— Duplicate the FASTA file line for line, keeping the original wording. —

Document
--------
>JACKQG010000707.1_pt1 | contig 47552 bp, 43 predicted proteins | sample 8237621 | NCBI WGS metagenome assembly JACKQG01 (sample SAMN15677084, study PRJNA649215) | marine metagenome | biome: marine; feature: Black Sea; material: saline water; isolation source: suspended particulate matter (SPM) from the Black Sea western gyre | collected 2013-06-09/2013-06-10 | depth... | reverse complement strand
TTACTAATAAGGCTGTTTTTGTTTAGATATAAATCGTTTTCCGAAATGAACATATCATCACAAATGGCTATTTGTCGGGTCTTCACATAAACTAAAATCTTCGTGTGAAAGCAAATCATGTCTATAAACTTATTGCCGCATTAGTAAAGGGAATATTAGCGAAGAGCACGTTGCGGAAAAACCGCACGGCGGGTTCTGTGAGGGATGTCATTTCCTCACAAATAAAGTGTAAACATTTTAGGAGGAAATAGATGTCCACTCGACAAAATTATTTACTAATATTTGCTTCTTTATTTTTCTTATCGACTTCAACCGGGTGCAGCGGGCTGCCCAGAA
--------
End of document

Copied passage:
>JACKQG010000707.1_pt1 | contig 47552 bp, 43 predicted proteins | sample 8237621 | NCBI WGS metagenome assembly JACKQG01 (sample SAMN15677084, study PRJNA649215) | marine metagenome | biome: marine; feature: Black Sea; material: saline water; isolation source: suspended particulate matter (SPM) from the Black Sea western gyre | collected 2013-06-09/2013-06-10 | depth... | reverse complement strand
TTACTAATAAGGCTGTTTTTGTTTAGATATAAATCGTTTTCCGAAATGAACATATCATCACAAATGGCTATTTGTCGGGTCTTCACATAAACTAAAATCTTCGTGTGAAAGCAAATCATGTCTATAAACTTATTGCCGCATTAGTAAAGGGAATATTAGCGAAGAGCACGTTGCGGAAAAACCGCACGGCGGGTTCTGTGAGGGATGTCATTTCCTCACAAATAAAGTGTAAACATTTTAGGAGGAAATAGATGTCCACTCGACAAAATTATTTACTAATATTTGCTTCTTTATTTTTCTTATCGACTTCAACCGGGTGCAGCGGGCTGCCCAGAA